At LASCON this year, I was invited to deliver the keynote address. Unlike most of my presentations, I got an opportunity to be really reflective and give my take on how the industry is progressing. Rather than deliver a purely technical presentation I decided to focus on some blindspots that I saw in the industry. These are areas where we can do better and I thought I would recap some of them here.
The first blindspot that I see regularly in the webappsec space is a general failure to understand how the entire industry and the Internet at large works. I regularly run into people who have worked in security for the better part of their career but don’t really understand how things work. Specifically I am talking about network security, host security, OS rendering, caching, DNS, TCP/IP and so on, all of which are highly important, but tend to get missed almost entirely by people our area of security – webappsec.
I think this is probably a bit of a hold over from the old developer mantra of thinking that “if it’s not code that you wrote, it’s not your problem, it’s a sys-admin’s problem.” Unfortunately that line of thinking allows us to fully ignore major areas of security, and I see people pigeonholed into their small issues, without thinking about the larger security realm. This can even get smaller than webappsec as a whole, down to individual vuln classes within webappsec.
A good simple example of how this can directly affect us is STS (Strict Transport Security). Once upon a time, Firesheep was making a lot of news, as was Middler and SSLStrip, and we as an industry needed a way to ensure that if someone came to our site that we always sent them to HTTPS. There are two problems with STS though. By virtue of creating a single ‘bit’ of information per subdomain, pinned to HTTP, STS turns into a method of tracking people. If you get 30 subdomains, you have enough bits to properly track every IP on the Internet. Of course after this issue was uncovered the “fix” was to delete the STS flag upon deleting cache, which is another way people can be tracked. In my opinion that makes STS not worth much (it’s either important to have or it isn’t, and it’s either important not to be tracked or it isn’t – either way, it’s a bad design as a result).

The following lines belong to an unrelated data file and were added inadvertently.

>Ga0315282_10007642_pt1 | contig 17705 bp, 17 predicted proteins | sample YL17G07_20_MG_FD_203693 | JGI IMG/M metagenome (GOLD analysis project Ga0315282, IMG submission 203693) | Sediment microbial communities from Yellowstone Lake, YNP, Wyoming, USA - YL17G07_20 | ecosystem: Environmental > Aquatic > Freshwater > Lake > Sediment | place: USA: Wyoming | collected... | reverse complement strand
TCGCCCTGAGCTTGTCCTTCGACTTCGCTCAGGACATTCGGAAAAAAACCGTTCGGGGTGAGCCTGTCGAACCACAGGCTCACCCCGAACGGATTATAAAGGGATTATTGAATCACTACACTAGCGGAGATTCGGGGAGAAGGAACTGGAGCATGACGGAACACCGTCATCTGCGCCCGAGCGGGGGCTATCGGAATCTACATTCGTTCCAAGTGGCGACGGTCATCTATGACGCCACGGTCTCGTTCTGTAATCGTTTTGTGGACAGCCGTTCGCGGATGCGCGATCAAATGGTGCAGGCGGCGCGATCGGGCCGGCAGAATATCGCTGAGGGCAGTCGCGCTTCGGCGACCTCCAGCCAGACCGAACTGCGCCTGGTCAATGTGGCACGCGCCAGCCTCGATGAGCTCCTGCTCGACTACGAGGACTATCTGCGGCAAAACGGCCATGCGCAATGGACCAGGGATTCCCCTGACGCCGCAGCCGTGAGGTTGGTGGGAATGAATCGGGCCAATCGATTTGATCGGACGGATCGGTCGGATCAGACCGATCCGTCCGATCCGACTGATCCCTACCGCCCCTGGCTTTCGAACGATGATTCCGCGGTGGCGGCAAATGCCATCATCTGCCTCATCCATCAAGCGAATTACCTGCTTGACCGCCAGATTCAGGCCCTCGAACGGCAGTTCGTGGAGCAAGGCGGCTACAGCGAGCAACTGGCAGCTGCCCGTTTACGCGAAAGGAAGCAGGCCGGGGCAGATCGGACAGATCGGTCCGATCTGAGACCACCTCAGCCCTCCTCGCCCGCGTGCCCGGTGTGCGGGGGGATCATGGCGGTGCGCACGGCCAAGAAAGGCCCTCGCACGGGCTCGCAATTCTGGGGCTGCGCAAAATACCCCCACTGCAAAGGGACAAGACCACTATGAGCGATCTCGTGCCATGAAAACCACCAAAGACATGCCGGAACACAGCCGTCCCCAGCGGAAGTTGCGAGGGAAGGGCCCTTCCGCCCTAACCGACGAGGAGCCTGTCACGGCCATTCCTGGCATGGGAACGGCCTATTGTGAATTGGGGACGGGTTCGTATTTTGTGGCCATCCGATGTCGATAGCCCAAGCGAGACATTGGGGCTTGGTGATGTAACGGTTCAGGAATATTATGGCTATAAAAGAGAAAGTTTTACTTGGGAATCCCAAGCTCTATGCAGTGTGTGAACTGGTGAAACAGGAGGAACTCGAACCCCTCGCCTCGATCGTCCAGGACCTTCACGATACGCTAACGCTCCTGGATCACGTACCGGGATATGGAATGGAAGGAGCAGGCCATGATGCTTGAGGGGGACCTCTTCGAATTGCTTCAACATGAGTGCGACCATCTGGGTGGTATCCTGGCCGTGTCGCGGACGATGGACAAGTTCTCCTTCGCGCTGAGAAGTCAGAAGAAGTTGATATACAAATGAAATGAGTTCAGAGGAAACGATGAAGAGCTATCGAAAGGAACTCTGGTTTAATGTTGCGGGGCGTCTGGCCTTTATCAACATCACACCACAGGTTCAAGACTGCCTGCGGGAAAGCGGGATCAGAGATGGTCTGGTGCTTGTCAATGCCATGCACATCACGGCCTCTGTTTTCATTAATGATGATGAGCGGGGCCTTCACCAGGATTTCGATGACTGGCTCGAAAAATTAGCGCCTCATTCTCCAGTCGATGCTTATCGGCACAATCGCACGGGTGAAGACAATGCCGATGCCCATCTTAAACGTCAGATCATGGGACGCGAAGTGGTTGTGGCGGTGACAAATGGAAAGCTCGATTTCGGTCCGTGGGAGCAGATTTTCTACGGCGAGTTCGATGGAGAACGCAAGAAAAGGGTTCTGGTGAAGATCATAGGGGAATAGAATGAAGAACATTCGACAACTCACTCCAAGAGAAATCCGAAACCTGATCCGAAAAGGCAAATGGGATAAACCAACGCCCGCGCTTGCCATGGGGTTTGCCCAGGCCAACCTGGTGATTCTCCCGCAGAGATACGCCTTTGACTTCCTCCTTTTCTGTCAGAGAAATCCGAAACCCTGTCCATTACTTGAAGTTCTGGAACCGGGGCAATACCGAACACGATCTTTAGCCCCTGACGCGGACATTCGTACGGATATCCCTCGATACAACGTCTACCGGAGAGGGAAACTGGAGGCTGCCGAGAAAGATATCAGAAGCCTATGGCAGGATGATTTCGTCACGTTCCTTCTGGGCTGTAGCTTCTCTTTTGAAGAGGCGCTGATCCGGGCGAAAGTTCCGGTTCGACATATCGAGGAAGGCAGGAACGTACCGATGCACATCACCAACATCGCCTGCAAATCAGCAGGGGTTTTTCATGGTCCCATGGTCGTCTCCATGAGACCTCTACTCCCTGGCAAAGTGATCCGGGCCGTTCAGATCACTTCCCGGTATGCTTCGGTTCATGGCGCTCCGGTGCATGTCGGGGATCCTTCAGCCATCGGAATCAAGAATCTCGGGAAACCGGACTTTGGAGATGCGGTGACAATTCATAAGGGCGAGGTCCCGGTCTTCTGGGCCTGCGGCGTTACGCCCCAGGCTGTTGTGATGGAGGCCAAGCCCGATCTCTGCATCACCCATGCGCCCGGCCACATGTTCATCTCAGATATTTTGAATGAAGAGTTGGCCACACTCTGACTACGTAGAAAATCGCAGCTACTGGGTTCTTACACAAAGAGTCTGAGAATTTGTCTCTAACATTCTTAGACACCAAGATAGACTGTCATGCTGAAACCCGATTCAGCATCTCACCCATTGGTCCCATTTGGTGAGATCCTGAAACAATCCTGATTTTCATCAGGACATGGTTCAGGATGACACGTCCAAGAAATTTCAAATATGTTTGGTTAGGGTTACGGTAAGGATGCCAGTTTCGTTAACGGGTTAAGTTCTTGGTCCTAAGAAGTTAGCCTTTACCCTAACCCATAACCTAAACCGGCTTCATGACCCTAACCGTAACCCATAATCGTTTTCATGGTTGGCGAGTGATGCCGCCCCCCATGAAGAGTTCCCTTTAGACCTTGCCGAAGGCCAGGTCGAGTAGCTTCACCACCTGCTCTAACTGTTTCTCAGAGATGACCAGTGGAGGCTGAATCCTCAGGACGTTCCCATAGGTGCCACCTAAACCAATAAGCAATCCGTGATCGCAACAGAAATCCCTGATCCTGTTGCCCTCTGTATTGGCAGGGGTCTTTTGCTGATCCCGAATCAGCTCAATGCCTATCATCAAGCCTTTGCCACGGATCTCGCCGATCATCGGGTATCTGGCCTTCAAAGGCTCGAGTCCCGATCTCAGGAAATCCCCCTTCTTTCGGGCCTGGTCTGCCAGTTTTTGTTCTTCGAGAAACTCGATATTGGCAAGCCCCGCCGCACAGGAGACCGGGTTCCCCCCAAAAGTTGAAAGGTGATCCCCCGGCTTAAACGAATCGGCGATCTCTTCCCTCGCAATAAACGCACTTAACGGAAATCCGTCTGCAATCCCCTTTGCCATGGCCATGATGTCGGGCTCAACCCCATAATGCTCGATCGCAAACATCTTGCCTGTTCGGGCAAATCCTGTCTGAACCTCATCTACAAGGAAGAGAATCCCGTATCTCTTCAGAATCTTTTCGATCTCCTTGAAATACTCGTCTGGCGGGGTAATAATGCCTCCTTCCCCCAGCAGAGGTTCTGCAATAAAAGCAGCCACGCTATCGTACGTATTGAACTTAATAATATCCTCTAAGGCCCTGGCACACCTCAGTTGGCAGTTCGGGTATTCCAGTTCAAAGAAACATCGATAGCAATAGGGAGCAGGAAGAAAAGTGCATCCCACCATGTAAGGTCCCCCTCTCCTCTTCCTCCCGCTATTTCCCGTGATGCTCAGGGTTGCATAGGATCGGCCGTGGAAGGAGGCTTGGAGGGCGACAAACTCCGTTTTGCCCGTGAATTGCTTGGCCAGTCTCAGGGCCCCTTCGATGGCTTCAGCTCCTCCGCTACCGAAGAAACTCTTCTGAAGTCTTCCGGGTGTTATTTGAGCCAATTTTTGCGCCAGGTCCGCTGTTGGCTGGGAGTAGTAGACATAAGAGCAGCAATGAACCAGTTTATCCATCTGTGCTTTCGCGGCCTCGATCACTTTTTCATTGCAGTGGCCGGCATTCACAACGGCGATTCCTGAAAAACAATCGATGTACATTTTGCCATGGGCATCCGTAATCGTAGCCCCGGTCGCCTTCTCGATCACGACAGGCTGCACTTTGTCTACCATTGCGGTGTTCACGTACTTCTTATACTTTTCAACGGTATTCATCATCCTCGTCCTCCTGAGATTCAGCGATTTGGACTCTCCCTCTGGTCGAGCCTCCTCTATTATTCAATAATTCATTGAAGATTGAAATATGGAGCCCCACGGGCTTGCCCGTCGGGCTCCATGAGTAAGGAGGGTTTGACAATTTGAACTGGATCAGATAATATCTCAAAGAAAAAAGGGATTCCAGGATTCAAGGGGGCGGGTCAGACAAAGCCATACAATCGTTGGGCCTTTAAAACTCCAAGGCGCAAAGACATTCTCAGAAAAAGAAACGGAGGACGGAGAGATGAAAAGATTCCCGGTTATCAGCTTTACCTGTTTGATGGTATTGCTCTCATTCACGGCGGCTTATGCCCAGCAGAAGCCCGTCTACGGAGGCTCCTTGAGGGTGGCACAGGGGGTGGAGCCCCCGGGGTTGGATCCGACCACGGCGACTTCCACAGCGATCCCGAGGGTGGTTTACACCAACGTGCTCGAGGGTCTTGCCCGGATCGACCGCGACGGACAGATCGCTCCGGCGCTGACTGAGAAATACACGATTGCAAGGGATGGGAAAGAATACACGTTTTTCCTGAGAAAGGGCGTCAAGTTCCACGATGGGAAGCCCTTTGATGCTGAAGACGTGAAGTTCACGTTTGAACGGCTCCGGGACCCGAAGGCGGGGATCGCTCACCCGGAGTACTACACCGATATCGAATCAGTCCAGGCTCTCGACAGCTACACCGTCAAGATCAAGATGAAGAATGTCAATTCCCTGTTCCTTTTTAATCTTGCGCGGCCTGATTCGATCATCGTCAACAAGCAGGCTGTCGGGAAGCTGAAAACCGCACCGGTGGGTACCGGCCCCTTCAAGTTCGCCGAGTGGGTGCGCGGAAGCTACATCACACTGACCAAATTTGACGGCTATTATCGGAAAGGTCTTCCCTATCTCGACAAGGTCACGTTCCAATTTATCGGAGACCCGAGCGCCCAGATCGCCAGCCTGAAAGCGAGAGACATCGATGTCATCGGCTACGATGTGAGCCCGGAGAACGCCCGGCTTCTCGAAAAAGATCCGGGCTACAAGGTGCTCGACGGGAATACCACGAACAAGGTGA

With browsers, when you go from an HTTPS site to an HTTP site the browser is supposed to strip out the referring URL to protect against information leakage of nonces, URL structures, private domain names, etc. But with STS in (at least some) browsers it allows an adversary that has been linked to from HTTPS sites to upgrade themselves to HTTPS using STS. If the STS flag is sent the browser doesn’t realize this is not really an HTTPS->HTTPS link and sends the referring URL on subsequent requests after the STS flag has been set.
By only focusing on one problem (man in the middle attacks) STS has ended up causing at least two additional security issues (de-cloaking and information leakage) because a proper threat model was never completed. Being only partially aware of certain aspects of our industry makes it extremely easy to have blindspots. Any area that you don’t feel comfortable with should be an area that you focus on, or at minimum know the guy/girl who is comfortable with that area and get them on speed dial. This isn’t just about network and host security, this is about being hyper focused on a single issue/threat at the expense of the rest of the ecosystem. We all have blindspots, it’s just a matter of what we do about it.
Over the next few posts I will share some insights into what I think are some of the other industry blindspots.